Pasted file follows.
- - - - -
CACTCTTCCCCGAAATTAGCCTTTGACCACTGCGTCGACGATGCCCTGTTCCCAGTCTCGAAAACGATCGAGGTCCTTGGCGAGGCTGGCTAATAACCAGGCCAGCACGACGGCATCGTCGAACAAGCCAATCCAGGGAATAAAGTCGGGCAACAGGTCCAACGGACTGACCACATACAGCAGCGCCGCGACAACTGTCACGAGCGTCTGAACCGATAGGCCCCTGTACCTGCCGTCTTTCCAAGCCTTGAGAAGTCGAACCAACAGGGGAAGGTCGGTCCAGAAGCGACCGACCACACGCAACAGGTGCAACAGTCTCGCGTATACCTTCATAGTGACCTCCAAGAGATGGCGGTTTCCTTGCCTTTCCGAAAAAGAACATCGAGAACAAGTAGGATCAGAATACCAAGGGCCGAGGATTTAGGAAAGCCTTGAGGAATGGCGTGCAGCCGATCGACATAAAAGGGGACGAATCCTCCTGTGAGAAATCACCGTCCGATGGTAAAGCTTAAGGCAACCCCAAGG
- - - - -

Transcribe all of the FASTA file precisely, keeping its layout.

CACTCTTCCCCGAAATTAGCCTTTGACCACTGCGTCGACGATGCCCTGTTCCCAGTCTCGAAAACGATCGAGGTCCTTGGCGAGGCTGGCTAATAACCAGGCCAGCACGACGGCATCGTCGAACAAGCCAATCCAGGGAATAAAGTCGGGCAACAGGTCCAACGGACTGACCACATACAGCAGCGCCGCGACAACTGTCACGAGCGTCTGAACCGATAGGCCCCTGTACCTGCCGTCTTTCCAAGCCTTGAGAAGTCGAACCAACAGGGGAAGGTCGGTCCAGAAGCGACCGACCACACGCAACAGGTGCAACAGTCTCGCGTATACCTTCATAGTGACCTCCAAGAGATGGCGGTTTCCTTGCCTTTCCGAAAAAGAACATCGAGAACAAGTAGGATCAGAATACCAAGGGCCGAGGATTTAGGAAAGCCTTGAGGAATGGCGTGCAGCCGATCGACATAAAAGGGGACGAATCCTCCTGTGAGAAATCACCGTCCGATGGTAAAGCTTAAGGCAACCCCAAGG